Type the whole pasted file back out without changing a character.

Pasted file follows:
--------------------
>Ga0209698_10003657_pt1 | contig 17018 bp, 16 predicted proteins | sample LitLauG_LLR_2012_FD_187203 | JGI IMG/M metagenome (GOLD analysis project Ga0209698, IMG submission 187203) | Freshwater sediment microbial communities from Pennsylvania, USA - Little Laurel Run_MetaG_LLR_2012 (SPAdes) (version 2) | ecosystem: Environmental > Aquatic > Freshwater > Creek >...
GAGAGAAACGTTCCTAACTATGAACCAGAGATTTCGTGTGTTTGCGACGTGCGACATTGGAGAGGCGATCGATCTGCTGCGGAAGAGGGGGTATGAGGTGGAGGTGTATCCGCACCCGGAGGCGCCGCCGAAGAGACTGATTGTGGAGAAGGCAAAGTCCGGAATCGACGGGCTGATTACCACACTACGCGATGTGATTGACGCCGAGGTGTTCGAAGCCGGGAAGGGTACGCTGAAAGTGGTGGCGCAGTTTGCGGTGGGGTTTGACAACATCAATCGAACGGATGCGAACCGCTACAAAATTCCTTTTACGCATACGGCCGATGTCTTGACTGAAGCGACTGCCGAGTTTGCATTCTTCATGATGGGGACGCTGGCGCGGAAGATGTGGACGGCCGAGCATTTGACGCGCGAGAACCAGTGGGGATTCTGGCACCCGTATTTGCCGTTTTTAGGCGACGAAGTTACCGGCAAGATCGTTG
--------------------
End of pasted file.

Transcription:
>Ga0209698_10003657_pt1 | contig 17018 bp, 16 predicted proteins | sample LitLauG_LLR_2012_FD_187203 | JGI IMG/M metagenome (GOLD analysis project Ga0209698, IMG submission 187203) | Freshwater sediment microbial communities from Pennsylvania, USA - Little Laurel Run_MetaG_LLR_2012 (SPAdes) (version 2) | ecosystem: Environmental > Aquatic > Freshwater > Creek >...
GAGAGAAACGTTCCTAACTATGAACCAGAGATTTCGTGTGTTTGCGACGTGCGACATTGGAGAGGCGATCGATCTGCTGCGGAAGAGGGGGTATGAGGTGGAGGTGTATCCGCACCCGGAGGCGCCGCCGAAGAGACTGATTGTGGAGAAGGCAAAGTCCGGAATCGACGGGCTGATTACCACACTACGCGATGTGATTGACGCCGAGGTGTTCGAAGCCGGGAAGGGTACGCTGAAAGTGGTGGCGCAGTTTGCGGTGGGGTTTGACAACATCAATCGAACGGATGCGAACCGCTACAAAATTCCTTTTACGCATACGGCCGATGTCTTGACTGAAGCGACTGCCGAGTTTGCATTCTTCATGATGGGGACGCTGGCGCGGAAGATGTGGACGGCCGAGCATTTGACGCGCGAGAACCAGTGGGGATTCTGGCACCCGTATTTGCCGTTTTTAGGCGACGAAGTTACCGGCAAGATCGTTG